“Test-Driven Development with Python” by Harry Percival.
… Believe me, I second-guessed every rule, I suggested every shortcut, I demanded justifications for every seemingly pointless aspect of TDD, and I came out seeing the wisdom of it all. I’ve lost count of the number of times I’ve thought “Thanks, tests”, as a functional test uncovers a regression we would never have predicted, or a unit test saves me from making a really silly logic error. Psychologically, it’s made development a much less stressful process. It produces code that’s a pleasure to work with.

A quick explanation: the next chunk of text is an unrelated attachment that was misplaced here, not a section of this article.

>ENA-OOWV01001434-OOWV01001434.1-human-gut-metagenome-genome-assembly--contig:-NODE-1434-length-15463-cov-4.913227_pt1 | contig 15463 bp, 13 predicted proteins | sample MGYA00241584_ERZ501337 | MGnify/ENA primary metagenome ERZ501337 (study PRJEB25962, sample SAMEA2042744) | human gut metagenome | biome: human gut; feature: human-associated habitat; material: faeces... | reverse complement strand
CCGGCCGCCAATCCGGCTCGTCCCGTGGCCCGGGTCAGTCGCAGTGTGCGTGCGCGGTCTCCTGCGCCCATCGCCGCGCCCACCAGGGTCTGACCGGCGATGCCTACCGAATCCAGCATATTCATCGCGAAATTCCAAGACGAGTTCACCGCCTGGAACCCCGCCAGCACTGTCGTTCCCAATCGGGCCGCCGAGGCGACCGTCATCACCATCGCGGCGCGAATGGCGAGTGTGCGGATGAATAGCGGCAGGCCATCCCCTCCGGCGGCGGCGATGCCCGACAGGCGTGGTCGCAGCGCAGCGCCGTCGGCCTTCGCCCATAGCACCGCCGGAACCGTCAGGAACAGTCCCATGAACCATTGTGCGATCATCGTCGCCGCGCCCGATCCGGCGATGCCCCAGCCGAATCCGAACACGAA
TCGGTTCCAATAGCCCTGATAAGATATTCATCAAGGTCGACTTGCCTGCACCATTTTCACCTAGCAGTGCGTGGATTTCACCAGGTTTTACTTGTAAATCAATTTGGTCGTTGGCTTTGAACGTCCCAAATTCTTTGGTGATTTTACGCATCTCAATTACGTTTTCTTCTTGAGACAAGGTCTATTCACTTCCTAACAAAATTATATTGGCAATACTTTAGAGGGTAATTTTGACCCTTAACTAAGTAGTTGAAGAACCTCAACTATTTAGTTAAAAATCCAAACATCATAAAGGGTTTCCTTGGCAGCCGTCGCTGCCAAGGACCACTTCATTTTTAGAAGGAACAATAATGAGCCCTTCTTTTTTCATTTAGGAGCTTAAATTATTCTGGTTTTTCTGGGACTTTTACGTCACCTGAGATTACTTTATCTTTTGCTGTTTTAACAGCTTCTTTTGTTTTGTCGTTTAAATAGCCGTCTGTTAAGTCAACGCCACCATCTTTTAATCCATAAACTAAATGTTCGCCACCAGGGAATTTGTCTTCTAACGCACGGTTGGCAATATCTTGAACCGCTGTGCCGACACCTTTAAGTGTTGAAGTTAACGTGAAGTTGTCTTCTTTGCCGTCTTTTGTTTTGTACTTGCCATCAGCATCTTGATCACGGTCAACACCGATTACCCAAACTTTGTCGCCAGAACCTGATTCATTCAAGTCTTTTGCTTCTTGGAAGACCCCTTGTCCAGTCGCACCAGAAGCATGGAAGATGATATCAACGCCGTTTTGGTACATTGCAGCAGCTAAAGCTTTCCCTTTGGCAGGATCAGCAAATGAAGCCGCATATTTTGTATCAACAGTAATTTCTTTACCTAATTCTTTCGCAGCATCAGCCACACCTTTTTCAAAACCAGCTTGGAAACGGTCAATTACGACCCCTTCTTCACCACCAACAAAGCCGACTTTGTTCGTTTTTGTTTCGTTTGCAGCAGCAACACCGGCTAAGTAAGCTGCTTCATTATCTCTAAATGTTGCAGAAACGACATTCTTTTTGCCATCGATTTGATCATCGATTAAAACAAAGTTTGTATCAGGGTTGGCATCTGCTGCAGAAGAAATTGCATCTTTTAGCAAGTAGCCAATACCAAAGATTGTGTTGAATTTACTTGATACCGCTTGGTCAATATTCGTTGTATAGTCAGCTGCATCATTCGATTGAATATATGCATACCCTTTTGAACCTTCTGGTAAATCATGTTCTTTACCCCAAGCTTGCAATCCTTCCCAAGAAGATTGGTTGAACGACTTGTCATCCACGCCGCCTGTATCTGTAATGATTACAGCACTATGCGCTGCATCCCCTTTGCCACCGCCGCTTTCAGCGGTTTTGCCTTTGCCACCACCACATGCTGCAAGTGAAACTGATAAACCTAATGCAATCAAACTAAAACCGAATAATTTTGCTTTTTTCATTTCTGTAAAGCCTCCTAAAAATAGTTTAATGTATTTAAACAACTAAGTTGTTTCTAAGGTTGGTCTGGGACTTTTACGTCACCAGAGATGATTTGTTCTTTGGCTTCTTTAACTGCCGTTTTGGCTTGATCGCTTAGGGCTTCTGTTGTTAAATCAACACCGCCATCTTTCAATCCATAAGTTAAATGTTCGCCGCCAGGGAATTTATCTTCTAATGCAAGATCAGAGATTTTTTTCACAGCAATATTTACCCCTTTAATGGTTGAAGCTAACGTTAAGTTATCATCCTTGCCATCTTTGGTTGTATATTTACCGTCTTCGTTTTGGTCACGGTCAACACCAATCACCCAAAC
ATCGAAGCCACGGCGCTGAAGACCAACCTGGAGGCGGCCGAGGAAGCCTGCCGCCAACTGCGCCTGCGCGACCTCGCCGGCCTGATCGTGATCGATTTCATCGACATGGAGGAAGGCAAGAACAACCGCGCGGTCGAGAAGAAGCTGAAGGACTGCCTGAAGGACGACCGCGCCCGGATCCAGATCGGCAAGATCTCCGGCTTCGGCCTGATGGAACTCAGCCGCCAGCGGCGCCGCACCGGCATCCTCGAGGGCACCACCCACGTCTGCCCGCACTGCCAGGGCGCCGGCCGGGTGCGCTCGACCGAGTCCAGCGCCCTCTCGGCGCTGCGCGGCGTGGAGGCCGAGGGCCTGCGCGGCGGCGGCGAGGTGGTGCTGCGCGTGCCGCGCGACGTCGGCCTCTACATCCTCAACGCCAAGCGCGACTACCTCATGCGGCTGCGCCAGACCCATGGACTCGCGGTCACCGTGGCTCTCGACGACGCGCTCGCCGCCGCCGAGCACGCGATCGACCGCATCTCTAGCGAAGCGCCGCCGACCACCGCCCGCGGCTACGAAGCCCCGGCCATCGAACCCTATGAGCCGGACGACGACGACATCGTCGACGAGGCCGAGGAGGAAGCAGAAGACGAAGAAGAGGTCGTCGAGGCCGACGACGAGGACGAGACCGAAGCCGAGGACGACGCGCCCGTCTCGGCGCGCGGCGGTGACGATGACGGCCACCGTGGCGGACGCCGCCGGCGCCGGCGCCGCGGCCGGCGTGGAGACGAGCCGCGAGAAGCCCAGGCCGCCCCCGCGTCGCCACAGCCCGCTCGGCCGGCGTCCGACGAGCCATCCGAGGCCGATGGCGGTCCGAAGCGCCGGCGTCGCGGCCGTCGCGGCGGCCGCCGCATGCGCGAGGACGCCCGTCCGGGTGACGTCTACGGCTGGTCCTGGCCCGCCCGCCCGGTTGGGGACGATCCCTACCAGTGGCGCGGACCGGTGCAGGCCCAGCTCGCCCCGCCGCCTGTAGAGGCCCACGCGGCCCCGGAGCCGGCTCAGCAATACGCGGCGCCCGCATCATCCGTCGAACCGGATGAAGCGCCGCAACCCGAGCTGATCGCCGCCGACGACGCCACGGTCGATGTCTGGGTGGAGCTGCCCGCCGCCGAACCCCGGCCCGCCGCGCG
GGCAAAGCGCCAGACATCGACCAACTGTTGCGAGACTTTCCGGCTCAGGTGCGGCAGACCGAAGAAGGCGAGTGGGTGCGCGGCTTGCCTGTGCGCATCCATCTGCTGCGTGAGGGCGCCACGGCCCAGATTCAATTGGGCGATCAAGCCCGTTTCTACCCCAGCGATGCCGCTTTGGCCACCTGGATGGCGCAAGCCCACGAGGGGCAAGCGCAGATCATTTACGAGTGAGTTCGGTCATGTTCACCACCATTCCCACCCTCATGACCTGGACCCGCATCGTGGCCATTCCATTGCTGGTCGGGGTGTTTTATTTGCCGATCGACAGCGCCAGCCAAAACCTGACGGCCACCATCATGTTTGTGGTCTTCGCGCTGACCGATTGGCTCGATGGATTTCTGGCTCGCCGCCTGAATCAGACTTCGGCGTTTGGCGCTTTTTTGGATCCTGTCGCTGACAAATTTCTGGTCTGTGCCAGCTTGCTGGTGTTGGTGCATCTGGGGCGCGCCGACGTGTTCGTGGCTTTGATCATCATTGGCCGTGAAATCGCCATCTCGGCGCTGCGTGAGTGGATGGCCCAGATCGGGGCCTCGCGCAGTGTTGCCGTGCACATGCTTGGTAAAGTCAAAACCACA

TDD isn’t something that comes naturally. It’s a discipline, like a martial art, and just like in a Kung Fu movie, you need a bad-tempered and unreasonable master to force you to learn the discipline.
Functional tests should help you build an application with the right functionality, and guarantee you never accidentally break it. Unit tests should help you to write code that’s clean and bug free.
The more nervous we are about getting our code right, the smaller and more minimal we make each code change — the idea is to be absolutely sure that each bit of code is justified by a test.
This may seem laborious, and at first, it will be. But once you get into the swing of things, you’ll find yourself coding quickly even if you take microscopic steps…